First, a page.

If you’ve been using email for any length of time, you’ve already been targeted by a phishing scam. Ten or 15 years ago, phishing scams came in the form of an often poorly spelled and badly formatted email that attempted to mimic a financial services provider – PayPal, your bank or one of your credit card issuers, for example. The email claimed that something was wrong with your account, and that you needed to follow a link provided in the email to log in to your account and fix it.

Of course, it’s easy to avoid this kind of phishing scam – if you’re worried that something is wrong with the account in question, simply type the address into your browser or use your own bookmark. That way, you know you’re truly logging into your own account and not into a mirror site that will give hackers your precious login information and access to your money.

But these days, phishing scams have become much more elaborate – so much so that they’ve been called “the internet’s most successful con.” Today’s phishing scams are more targeted and more convincing. Furthermore, they may not even come in the form of an email at all, but in the form of a phone call from a reasonable-sounding person with a plausible-sounding story. To protect yourself, you need to know the strategies scammers are using today and how to keep from getting hooked.

Types of Phishing Scams

Phishing scams got their name because they use bait to try to extract valuable information out of a mark. Usually, scammers want sensitive information they can easily turn into cash, such as bank account or credit card login info. They use mock websites that are often indistinguishable from the real thing, and because they can set up hundreds of such sites easily, it’s difficult for tech security firms to block them all. The best way to protect yourself against phishing scams is to be an informed and, above all, wary user.

First, you should understand the types of phishing scams going around today. The first is the bulk, or deceptive, scam. This is the type of phishing scam described above, where an untargeted email is sent out to as many people as possible, hoping someone will fall for it and send the scammers their information. Your email spam filter probably weeds out most of these, but you can protect yourself by simply ignoring them or at the very least by not following the links they provide.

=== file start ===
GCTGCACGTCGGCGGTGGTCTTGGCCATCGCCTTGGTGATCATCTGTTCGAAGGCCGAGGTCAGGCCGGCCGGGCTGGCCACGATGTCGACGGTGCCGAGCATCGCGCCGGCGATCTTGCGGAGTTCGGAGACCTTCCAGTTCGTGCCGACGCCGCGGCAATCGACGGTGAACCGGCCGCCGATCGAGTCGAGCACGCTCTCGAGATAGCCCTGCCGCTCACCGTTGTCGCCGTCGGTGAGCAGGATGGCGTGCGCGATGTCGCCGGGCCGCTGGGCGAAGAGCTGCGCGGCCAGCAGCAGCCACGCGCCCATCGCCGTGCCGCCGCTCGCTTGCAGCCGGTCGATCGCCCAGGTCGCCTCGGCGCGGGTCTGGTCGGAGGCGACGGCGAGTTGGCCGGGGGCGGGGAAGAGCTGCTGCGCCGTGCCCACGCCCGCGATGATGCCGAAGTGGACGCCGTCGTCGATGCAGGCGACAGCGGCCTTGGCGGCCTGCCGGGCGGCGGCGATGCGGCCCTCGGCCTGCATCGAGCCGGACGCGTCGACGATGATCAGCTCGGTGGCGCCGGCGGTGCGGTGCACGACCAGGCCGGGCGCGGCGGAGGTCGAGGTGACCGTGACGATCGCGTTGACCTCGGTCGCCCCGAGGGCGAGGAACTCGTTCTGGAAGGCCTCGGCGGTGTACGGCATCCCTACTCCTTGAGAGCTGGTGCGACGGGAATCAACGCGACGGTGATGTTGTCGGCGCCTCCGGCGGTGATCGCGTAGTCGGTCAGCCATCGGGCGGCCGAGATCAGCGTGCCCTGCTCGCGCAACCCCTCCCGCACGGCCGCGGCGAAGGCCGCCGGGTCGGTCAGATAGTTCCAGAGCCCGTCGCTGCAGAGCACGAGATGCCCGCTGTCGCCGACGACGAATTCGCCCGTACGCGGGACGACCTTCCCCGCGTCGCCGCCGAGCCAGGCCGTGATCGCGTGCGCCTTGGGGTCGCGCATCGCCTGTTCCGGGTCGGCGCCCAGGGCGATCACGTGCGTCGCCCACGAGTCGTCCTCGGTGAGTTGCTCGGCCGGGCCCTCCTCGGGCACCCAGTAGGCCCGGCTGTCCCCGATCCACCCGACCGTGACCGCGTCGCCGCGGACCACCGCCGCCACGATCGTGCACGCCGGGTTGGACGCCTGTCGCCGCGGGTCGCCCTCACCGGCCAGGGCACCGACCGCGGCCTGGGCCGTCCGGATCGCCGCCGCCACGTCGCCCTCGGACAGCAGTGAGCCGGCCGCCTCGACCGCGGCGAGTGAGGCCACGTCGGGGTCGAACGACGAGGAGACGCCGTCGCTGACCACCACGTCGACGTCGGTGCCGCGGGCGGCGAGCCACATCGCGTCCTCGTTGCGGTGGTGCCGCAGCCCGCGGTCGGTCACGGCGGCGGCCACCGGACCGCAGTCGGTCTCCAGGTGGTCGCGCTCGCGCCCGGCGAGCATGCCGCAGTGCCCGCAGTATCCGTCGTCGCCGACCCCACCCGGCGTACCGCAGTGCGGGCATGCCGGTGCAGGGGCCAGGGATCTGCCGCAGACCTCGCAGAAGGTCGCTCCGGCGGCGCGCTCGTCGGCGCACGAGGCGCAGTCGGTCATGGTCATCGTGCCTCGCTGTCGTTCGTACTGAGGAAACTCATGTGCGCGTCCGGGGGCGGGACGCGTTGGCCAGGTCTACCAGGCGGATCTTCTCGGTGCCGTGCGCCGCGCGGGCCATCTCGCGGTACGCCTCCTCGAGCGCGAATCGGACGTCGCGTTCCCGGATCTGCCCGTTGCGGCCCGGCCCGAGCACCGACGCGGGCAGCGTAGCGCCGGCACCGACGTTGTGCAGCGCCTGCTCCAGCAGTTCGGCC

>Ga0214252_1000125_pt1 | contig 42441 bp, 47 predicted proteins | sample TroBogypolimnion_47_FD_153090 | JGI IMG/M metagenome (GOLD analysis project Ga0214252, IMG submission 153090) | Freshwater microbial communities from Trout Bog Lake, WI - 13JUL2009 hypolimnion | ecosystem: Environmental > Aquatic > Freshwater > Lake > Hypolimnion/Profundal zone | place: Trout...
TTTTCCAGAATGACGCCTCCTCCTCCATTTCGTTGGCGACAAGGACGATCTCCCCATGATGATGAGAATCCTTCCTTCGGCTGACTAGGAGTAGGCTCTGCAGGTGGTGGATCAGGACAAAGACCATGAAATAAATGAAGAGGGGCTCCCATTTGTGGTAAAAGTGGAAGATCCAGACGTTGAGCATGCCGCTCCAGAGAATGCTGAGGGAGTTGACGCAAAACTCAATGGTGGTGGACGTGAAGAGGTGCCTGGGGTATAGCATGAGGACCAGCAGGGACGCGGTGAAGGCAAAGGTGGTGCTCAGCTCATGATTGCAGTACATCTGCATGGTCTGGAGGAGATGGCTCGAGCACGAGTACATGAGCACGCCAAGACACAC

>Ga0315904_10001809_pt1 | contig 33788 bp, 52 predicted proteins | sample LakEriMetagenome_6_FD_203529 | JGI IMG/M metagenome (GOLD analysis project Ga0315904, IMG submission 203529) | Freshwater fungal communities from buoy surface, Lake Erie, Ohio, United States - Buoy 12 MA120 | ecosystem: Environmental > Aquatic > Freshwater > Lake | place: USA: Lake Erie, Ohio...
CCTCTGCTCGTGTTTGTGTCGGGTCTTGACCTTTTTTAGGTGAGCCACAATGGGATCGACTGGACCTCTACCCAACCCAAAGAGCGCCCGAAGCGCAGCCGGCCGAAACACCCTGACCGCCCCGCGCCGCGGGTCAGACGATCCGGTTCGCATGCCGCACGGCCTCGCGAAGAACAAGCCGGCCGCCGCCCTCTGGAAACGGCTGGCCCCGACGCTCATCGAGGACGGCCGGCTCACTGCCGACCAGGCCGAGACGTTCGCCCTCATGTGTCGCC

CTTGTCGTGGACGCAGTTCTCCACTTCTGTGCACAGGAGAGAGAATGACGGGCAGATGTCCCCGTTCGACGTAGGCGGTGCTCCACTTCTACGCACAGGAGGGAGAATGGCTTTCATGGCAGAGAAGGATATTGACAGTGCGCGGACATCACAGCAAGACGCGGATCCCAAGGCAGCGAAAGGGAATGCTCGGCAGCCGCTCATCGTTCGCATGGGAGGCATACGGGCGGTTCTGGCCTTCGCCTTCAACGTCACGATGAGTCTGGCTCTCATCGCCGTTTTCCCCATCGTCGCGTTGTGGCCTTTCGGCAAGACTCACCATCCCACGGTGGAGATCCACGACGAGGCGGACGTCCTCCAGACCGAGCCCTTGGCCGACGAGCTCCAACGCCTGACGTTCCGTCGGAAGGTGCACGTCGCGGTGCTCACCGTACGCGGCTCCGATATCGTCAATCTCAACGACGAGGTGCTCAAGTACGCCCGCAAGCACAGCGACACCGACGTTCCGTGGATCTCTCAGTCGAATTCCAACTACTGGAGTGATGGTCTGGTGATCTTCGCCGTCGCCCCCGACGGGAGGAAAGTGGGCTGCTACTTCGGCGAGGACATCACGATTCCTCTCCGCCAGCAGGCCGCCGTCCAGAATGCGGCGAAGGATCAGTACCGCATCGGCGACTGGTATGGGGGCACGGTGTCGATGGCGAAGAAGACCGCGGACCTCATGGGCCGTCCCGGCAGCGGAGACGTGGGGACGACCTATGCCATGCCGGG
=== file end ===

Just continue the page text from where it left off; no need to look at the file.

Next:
More targeted attacks pose a bigger threat. Spear phishing attacks use some of your personal data, such as your name, address, old passwords or other personal information to give themselves more legitimacy. These types of attacks are often used to target high-profile individuals. In 2016, for example, spear phishers targeted John Podesta, chairman of Hillary Clinton’s 2016 presidential campaign, and stole 20,000 of his emails, which they then leaked online. Whaling is similar, but targets high-ranking business executives directly; a 2016 whaling scam targeting the CEO of Austrian company FACC cost the company €40 million.

Clone phishing replicates the content of an email that has already been delivered but replaces legitimate links with malicious ones. The message is then sent to recipients of the original message, using a spoofed account. Usually, attackers use clone phishing to spread viruses to other computers using an email account they’ve already hacked. A newer form of phishing, pharming, doesn’t use emails at all but attacks DNS servers to redirect users from the malicious website they typed into their browser to a malicious mirror site.

How to Protect Yourself

Using the best internet security can protect you from many phishing attacks. A good security suite can redirect the majority of the bulk phishing and even spear phishing emails you receive into your email’s spam folder, where they belong. It can even protect you against pharming by warning you when you’re about to access a malicious site.

However, the best protection against phishing is to educate yourself and to be wary of any messages you receive purporting to be from financial or government institutions. Your bank, credit card issuer and the IRS simply won’t ask you to provide personal information via email. Nor will anyone legitimately email you asking to give you millions of dollars or notifying you that you’ve won a contest you didn’t join or that you’ve been subpoenaed.

If you are worried that you might have a problem with one of your accounts, navigate to the site from your browser and log in rather than using the link provided in the email you received. Call your help desk using a number that you know is legitimate, not the one provided in the email. Use strong passwords to protect yourself from data breaches that could give phishing scammers access to your personal information. And never, ever give out your personal information, or information about your business or employer, to someone who emails you or contacts you by phone.

Phishing scams are rampant, and that makes them dangerous because you only need to let your guard down once to compromise your whole life. Don’t let scammers catch you. Remain suspicious of anyone who wants login info for your accounts, other personal information or information about your business or employer because the person who best can protect you from phishing scams is you.